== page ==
It's so easy to get angry at children. They break our crystal, lose money, coats and bus tickets, wail as if the world is coming to an end because they don't get what they want, refuse to do the smallest thing to help, embarrass us, fail us, taunt us and sometimes hate us. One can have a doctorate in child psychology and still feel helpless and enraged at times. Often our nerves are taut and we can be sent over the edge with any small act of defiance or disrespect. What can you do?

First, realize that if the child is tired, then he is feeling a bit insane. Exhaustion destroys his limited ability to make intelligent choices – just as it does with us! Reality becomes distorted and he is gripped with a terrible anxiety, feeling overwhelmed, confused and helpless. At this point, many parents scream at him to stop this nonsense, smack him to get him to behave or threaten some consequence. Remind yourself that the child does want to stop, but does not know how. It is a terrible feeling to be out of control, but he has not yet acquired the tools to calm himself. To help him, we need to remain calm. But how? When those piercing sobs arouse in us the same feelings of madness and utter helplessness which we experienced as children, it is time for some inner repair work.

Take a minute to recall feeling out of control as a child. How did your parents deal with you? If they did not respond positively, then take the time now to imagine being a wise and compassionate parent. Imagine holding yourself tightly in a loving grip. Tell yourself, "I know just how you feel. You are so hungry and tired. You're feeling all mixed up. You just can't stop. I know you can't help it. Let me rock you and sing to you. Soon we'll be asleep and the bad feelings will be gone." If you can empathize with what your own "inner child" experienced, and acknowledge those feelings you experienced long ago, then you can do it in reality. Practice this for a few minutes today, so that you can respond positively when they get out of control.

Remember, all you need to do is empathize and acknowledge, over and over again. Even if the child does not calm down immediately, you will remain calm. If you are in a store, take the child aside for a few minutes and do this. If you are on the street, sit on the curb and hold him. Every time you respond with patience and kindness, you are also nourishing a secret part of yourself that has been waiting for this nurturing for many years.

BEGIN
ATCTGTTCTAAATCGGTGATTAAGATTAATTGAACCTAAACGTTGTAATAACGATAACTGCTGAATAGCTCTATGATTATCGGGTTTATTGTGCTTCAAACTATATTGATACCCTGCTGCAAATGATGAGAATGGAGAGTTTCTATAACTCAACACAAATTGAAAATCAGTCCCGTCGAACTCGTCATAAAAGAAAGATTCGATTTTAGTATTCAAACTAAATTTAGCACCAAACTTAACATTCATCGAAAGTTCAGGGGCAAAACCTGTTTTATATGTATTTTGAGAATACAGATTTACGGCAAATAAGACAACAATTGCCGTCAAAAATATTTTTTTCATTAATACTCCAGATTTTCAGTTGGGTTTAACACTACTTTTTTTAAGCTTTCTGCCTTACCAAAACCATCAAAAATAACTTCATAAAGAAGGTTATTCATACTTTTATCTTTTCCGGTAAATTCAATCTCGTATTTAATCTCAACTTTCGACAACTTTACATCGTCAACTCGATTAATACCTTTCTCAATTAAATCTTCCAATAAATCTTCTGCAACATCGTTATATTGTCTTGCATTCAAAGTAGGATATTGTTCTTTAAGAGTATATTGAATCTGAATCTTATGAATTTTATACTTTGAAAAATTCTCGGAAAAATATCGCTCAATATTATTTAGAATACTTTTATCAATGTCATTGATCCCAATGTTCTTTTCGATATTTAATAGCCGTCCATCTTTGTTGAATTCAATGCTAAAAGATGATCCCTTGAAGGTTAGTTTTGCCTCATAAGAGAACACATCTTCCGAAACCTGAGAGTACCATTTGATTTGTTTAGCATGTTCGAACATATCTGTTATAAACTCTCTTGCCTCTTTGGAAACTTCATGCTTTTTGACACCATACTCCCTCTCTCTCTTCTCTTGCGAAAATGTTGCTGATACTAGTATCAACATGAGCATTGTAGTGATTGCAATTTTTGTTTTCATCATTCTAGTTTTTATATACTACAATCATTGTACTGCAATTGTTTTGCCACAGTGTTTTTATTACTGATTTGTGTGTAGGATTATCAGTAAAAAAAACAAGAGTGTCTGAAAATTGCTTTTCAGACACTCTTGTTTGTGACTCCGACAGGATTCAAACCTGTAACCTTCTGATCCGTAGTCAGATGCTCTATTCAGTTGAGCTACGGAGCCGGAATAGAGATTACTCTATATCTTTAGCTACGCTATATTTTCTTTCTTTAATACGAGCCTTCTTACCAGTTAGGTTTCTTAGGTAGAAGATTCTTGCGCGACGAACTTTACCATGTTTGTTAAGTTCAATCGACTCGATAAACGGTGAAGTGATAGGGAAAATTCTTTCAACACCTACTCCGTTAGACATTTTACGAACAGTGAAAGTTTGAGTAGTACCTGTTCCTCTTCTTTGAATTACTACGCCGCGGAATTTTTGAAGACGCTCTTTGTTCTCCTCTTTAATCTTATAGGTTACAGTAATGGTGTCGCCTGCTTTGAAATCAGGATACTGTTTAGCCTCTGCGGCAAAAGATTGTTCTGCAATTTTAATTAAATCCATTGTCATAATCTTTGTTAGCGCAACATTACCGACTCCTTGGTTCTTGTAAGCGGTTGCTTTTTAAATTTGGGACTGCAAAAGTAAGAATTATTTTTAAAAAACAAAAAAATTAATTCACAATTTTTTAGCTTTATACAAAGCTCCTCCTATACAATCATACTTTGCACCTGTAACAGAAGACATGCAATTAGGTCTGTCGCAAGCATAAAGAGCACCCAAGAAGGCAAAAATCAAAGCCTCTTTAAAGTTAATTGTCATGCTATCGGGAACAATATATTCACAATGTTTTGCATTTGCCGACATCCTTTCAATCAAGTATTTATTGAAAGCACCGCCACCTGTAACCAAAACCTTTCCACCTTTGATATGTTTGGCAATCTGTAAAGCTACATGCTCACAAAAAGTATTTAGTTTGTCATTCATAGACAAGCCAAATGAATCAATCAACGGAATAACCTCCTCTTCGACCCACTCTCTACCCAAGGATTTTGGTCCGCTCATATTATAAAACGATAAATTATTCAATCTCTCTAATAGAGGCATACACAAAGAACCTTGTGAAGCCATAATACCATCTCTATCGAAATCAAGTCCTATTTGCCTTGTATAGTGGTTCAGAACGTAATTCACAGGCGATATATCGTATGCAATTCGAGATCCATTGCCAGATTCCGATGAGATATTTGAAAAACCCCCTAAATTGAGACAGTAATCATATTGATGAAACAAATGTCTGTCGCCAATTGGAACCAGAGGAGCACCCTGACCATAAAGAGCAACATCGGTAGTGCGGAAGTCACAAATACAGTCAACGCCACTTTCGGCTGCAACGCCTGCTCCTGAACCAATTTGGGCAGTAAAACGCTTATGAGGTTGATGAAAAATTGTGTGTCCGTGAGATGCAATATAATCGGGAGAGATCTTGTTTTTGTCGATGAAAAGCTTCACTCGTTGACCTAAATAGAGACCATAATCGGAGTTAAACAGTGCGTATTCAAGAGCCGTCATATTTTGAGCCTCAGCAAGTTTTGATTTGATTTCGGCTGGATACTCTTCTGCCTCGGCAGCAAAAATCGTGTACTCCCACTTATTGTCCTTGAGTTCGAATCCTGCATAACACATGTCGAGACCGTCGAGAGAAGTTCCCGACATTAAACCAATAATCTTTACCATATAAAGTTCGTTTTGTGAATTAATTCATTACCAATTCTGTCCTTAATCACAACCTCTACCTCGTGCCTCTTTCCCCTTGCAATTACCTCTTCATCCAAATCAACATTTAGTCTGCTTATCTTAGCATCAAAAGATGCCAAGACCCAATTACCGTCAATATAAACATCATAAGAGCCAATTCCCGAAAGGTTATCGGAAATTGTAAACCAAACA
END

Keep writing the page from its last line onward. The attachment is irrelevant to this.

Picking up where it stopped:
When a child is nasty, disrespectful and defiant, your urge to strike back will be overwhelming if you think of him as a spoiled, ungrateful child who is trying to drive you crazy. Because you feel like a failure when he acts like that, you will want to make sure that he feels like a failure as well. Then you will both be caught in a storm of guilt, shame and rage. If, on the other hand, you think to yourself, "This is an opportunity to display good character traits and repair the hurt in my own heart," you will avoid being vengeful and punitive. When my children misbehaved, I trained myself to say, "Thank you for the opportunity to work on my character." The words would usually stun them into utter silence, at least for a few seconds, so that I could think of a mature response. Even if they mocked me, I would say, "Oh, wonderful, another opportunity to work on my character traits!"

Children assume that we have far more wisdom, money and strength than we actually have. They don't realize that we can feel exhausted, bored and frustrated. They look to us to learn how to react in a crisis. By looking at these crises as opportunities to tap into the inner wisdom which we all have, our feelings of rage, guilt and shame will dissipate. By recognizing the child-terror and feelings of vulnerability which we once experienced as children ourselves, we can begin to receive the inner nourishment we need, and gain the strength we need to get home from the shoe store or get through the meal in a way which makes us feel proud of ourselves and makes us feel that G‑d is proud of us.

Each time we respond to others with sensitivity, the child crying for comfort within each of us gets another chance to receive inner nourishment. We cannot nourish others unless we first nourish ourselves. So the next time any unpleasant feelings arise within you, make sure to tell yourself, "It's okay to have these emotions. I'm human. I don't have to be perfect. I don't have to be outstanding. No one has to like me, not even my own children. I just have to do my best to be loving and kind and to deeply and completely love and accept myself as I am, right now." The compassion you give yourself will be expressed in greater compassion for others.